Information on setting up UNIX groups
Reviewed by Bil Hays 5/2/2014
This page provides info on setting up UNIX groups in NFS space and on local UNIX filesystems. Note, however, that files and directories under AFS are not subject to regular UNIX permissions, including group membership, so this subject is moot for many files on our systems. For info on controlling access to files in AFS (e.g., the files in your home directory), see information on AFS file security.
UNIX groups provide a mechanism whereby a group of different users can share access to files or directories without granting all users on the system access to those files or directories. Using the chmod and chgrp commands, you can control the types of access that group members have to a file. To establish a group, first determine the logins of the people that should be included in the group and an appropriate name for that group, and then send mail to “help” requesting that the group be created. Be sure to include the logins of all users who should be members of the group.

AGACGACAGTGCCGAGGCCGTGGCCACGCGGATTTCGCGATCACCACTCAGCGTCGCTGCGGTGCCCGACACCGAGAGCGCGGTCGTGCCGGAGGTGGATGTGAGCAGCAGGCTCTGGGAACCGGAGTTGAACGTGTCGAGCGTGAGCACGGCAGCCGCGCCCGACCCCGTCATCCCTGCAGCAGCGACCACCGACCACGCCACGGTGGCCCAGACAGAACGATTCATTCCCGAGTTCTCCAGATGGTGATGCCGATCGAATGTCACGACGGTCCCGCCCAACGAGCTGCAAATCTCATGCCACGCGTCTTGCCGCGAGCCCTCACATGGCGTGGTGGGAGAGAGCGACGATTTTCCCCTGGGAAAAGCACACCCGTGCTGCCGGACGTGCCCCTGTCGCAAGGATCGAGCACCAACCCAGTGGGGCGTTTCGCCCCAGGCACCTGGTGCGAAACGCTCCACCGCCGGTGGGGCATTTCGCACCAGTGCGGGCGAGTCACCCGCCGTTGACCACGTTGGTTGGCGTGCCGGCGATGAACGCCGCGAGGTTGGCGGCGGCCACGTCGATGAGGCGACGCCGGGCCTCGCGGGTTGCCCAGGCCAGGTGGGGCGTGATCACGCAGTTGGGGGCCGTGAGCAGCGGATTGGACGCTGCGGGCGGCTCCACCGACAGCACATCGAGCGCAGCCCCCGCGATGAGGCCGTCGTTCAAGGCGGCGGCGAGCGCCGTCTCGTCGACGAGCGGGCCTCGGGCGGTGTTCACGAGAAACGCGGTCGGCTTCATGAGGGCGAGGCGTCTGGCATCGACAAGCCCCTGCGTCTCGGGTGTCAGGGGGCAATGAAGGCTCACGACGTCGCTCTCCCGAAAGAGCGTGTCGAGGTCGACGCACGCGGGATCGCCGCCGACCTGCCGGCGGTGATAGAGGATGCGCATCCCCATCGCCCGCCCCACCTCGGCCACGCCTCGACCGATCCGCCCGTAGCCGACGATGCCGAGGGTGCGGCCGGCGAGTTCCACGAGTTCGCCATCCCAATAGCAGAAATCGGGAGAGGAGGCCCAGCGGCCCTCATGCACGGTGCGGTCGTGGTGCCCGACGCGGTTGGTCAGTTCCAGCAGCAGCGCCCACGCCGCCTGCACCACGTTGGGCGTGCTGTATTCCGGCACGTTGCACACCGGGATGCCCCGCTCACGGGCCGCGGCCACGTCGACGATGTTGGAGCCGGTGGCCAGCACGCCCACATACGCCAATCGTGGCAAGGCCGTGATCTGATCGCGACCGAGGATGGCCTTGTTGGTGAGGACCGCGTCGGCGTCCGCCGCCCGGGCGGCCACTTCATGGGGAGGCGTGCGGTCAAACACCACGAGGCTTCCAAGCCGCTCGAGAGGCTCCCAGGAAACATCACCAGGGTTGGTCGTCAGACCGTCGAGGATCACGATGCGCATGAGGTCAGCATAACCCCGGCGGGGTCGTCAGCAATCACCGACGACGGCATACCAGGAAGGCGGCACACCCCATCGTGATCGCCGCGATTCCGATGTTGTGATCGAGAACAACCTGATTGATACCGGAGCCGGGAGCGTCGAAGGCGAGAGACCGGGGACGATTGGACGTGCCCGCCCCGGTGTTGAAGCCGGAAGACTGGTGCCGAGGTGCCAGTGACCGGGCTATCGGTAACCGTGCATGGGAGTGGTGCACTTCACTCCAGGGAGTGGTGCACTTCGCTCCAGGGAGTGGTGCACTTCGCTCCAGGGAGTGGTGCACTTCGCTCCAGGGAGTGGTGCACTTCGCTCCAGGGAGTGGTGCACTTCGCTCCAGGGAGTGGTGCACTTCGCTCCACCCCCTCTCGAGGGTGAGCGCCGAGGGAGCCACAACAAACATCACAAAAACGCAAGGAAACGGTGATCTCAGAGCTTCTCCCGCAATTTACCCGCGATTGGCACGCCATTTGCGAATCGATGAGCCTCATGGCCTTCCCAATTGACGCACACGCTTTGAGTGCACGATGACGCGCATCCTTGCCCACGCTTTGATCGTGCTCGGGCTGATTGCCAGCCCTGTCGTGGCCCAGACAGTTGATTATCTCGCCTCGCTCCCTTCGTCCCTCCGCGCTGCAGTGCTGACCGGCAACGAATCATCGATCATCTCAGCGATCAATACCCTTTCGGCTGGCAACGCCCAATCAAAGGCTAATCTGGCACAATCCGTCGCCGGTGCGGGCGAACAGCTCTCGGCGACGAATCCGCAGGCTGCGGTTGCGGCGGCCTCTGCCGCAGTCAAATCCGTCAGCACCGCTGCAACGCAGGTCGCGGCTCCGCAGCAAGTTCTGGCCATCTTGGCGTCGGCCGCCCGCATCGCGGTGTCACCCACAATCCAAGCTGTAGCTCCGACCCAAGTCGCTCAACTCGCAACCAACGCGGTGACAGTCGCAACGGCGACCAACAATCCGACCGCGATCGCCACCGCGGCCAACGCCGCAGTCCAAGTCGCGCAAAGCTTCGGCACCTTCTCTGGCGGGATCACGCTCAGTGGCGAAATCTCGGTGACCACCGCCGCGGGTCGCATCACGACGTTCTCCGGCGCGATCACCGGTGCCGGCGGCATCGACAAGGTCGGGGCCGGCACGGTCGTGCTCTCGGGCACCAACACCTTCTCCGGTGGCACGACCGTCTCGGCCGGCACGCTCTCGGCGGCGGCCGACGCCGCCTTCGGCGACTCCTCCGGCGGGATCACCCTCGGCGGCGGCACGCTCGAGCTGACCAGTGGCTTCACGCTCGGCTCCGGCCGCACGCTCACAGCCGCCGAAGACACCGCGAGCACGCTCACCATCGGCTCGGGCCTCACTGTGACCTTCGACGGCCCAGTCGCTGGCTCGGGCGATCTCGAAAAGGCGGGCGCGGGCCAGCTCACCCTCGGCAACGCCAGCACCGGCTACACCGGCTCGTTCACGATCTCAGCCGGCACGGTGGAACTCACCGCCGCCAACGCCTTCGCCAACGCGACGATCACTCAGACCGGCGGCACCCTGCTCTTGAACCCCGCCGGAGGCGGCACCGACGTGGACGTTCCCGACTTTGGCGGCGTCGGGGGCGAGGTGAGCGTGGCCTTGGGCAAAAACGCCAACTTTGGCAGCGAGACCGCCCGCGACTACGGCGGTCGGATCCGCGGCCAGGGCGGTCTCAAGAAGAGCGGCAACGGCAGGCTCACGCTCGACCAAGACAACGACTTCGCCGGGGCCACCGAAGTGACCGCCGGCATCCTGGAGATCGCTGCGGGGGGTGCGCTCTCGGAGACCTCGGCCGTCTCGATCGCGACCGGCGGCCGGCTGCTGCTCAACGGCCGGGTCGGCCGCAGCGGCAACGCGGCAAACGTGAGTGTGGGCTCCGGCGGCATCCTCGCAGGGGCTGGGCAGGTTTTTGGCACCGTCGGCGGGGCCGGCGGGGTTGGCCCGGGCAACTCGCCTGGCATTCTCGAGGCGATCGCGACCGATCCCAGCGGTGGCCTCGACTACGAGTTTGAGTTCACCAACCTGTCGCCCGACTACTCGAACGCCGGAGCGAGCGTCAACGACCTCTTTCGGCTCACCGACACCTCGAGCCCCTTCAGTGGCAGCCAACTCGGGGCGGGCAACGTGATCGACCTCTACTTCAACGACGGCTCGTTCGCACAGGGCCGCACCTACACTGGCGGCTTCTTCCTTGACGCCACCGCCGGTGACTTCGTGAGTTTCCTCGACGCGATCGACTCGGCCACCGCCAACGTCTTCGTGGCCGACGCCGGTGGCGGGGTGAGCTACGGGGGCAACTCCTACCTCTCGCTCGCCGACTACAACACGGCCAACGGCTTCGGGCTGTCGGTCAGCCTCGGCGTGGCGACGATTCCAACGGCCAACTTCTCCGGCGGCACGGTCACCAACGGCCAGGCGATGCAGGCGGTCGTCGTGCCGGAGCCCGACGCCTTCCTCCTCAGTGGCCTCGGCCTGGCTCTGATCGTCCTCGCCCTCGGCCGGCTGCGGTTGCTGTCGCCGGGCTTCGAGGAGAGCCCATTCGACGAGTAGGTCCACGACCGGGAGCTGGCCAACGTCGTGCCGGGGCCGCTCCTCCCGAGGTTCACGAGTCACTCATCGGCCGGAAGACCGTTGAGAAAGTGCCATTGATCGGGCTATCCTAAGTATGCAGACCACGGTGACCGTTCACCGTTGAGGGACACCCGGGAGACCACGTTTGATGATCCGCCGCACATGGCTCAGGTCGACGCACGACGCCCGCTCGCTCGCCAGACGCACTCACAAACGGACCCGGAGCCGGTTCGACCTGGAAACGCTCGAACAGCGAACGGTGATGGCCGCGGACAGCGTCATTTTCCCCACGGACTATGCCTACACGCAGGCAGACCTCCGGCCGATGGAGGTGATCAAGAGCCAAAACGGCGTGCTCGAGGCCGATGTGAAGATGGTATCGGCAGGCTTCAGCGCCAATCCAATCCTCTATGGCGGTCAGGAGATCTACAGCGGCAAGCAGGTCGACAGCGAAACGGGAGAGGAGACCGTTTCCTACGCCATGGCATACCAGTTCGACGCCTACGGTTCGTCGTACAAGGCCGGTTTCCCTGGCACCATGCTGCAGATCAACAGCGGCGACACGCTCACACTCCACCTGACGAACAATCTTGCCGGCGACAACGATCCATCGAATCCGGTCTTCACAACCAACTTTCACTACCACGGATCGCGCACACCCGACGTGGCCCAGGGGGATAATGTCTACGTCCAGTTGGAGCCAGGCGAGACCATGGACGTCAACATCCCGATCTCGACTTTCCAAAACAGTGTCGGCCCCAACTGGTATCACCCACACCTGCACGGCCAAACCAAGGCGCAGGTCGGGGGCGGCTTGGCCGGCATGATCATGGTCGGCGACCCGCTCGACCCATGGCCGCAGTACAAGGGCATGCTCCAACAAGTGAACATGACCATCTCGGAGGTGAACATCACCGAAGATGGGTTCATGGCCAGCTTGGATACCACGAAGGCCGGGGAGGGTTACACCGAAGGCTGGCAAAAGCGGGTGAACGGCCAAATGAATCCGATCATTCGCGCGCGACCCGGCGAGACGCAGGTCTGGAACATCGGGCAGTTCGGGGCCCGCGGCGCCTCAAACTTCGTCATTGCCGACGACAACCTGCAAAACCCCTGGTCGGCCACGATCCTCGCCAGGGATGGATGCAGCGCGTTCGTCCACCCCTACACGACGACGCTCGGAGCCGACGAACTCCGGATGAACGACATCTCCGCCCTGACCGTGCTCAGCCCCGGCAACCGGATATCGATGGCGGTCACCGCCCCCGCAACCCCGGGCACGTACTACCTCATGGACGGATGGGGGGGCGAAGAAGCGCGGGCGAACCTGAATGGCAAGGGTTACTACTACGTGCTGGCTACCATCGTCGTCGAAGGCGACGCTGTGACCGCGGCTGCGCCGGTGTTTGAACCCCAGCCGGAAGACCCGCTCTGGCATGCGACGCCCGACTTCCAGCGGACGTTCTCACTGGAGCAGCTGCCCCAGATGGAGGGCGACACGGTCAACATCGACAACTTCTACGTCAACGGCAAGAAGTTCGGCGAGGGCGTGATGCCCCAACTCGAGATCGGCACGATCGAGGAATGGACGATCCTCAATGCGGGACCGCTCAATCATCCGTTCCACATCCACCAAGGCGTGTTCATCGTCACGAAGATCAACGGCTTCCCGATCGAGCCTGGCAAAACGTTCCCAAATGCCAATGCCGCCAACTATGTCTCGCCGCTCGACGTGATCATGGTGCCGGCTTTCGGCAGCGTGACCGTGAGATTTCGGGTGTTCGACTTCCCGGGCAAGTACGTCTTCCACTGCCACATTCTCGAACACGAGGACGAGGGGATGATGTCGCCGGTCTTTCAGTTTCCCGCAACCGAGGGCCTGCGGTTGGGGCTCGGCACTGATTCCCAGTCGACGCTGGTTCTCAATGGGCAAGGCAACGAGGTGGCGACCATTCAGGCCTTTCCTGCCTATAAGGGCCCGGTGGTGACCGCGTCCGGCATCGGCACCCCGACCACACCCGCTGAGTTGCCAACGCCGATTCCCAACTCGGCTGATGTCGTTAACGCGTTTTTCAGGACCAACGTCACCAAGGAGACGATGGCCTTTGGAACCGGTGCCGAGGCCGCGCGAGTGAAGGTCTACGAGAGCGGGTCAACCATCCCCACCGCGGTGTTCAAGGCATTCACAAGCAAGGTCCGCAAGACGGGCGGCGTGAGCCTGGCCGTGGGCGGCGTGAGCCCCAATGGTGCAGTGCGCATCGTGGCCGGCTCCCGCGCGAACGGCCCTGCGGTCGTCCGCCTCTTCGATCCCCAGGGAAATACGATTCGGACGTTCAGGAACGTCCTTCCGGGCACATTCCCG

Normally, when a file is created, it belongs to the same group as its parent directory. You can see what group a file belongs to with the “ls -l” command, which will display both the owner and group of the file. To see what group a directory belongs to, you can use the “ls -ld” command. You may also find out what groups you belong to by entering the command “groups.” If you are not the owner of a file in a regular (non-AFS) directory, then UNIX will check compare the group of the file with your group membership. If any one of the groups to which you belong matches the group of the file, and the group has access permissions, then you will be able to access that file. The permissions for others are only applied if you are not the owner AND you do not belong to the group the file is in.
You may change the group of a file you own to any group of which you are a member. To do this, enter
chgrp newgroup filename.
The system will inform you if you attempt to change a file to a group to which you do not belong. If you change the group of a directory, then any new files created in that directory after the change will belong to the new group by default.
You can use the chmod command to control the group access to a file or a directory. For example, to give full access to all users who belong to the group that a file or directory is in, you can type
chmod g+rwx filename.
For directories, the permission r allows you to read filenames from a directory, the permission w allows you to add new files to that directory, and the permission x allows you to cd into a directory or include it in a pathname.
For more details on groups and file permissions, see the manual pages for ls, chgrp and chmod.